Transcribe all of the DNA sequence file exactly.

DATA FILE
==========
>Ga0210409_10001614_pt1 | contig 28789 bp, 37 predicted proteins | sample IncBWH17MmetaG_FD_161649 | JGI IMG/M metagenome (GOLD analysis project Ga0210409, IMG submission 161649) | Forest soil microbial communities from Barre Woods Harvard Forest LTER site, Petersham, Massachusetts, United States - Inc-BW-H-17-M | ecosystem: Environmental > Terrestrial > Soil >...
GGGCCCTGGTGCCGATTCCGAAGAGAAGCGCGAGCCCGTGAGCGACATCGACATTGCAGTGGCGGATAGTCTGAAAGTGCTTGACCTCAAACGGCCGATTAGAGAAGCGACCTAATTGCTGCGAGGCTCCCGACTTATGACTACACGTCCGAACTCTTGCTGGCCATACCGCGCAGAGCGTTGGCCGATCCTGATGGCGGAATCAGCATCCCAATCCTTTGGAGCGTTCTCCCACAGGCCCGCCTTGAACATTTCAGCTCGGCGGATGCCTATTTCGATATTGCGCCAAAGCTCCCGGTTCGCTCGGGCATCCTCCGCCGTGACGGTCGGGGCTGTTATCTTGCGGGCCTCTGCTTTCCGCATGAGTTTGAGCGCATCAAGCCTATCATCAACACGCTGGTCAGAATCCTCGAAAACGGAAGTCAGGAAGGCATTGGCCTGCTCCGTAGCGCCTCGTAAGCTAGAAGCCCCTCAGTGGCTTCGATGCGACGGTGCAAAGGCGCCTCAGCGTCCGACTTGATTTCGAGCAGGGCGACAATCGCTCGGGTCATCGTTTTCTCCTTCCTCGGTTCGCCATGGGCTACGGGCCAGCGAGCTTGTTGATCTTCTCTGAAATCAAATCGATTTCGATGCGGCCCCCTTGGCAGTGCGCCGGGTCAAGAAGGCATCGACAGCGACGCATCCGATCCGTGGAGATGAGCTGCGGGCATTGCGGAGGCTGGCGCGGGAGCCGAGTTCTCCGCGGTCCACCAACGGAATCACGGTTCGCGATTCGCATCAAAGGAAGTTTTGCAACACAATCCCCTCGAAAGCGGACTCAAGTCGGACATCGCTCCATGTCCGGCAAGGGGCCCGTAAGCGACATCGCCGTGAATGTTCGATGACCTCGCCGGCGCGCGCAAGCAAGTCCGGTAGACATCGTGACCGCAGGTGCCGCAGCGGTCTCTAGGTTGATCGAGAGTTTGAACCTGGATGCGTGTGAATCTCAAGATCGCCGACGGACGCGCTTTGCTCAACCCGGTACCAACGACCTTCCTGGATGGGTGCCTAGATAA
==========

>Ga0210409_10001614_pt1 | contig 28789 bp, 37 predicted proteins | sample IncBWH17MmetaG_FD_161649 | JGI IMG/M metagenome (GOLD analysis project Ga0210409, IMG submission 161649) | Forest soil microbial communities from Barre Woods Harvard Forest LTER site, Petersham, Massachusetts, United States - Inc-BW-H-17-M | ecosystem: Environmental > Terrestrial > Soil >...
GGGCCCTGGTGCCGATTCCGAAGAGAAGCGCGAGCCCGTGAGCGACATCGACATTGCAGTGGCGGATAGTCTGAAAGTGCTTGACCTCAAACGGCCGATTAGAGAAGCGACCTAATTGCTGCGAGGCTCCCGACTTATGACTACACGTCCGAACTCTTGCTGGCCATACCGCGCAGAGCGTTGGCCGATCCTGATGGCGGAATCAGCATCCCAATCCTTTGGAGCGTTCTCCCACAGGCCCGCCTTGAACATTTCAGCTCGGCGGATGCCTATTTCGATATTGCGCCAAAGCTCCCGGTTCGCTCGGGCATCCTCCGCCGTGACGGTCGGGGCTGTTATCTTGCGGGCCTCTGCTTTCCGCATGAGTTTGAGCGCATCAAGCCTATCATCAACACGCTGGTCAGAATCCTCGAAAACGGAAGTCAGGAAGGCATTGGCCTGCTCCGTAGCGCCTCGTAAGCTAGAAGCCCCTCAGTGGCTTCGATGCGACGGTGCAAAGGCGCCTCAGCGTCCGACTTGATTTCGAGCAGGGCGACAATCGCTCGGGTCATCGTTTTCTCCTTCCTCGGTTCGCCATGGGCTACGGGCCAGCGAGCTTGTTGATCTTCTCTGAAATCAAATCGATTTCGATGCGGCCCCCTTGGCAGTGCGCCGGGTCAAGAAGGCATCGACAGCGACGCATCCGATCCGTGGAGATGAGCTGCGGGCATTGCGGAGGCTGGCGCGGGAGCCGAGTTCTCCGCGGTCCACCAACGGAATCACGGTTCGCGATTCGCATCAAAGGAAGTTTTGCAACACAATCCCCTCGAAAGCGGACTCAAGTCGGACATCGCTCCATGTCCGGCAAGGGGCCCGTAAGCGACATCGCCGTGAATGTTCGATGACCTCGCCGGCGCGCGCAAGCAAGTCCGGTAGACATCGTGACCGCAGGTGCCGCAGCGGTCTCTAGGTTGATCGAGAGTTTGAACCTGGATGCGTGTGAATCTCAAGATCGCCGACGGACGCGCTTTGCTCAACCCGGTACCAACGACCTTCCTGGATGGGTGCCTAGATAA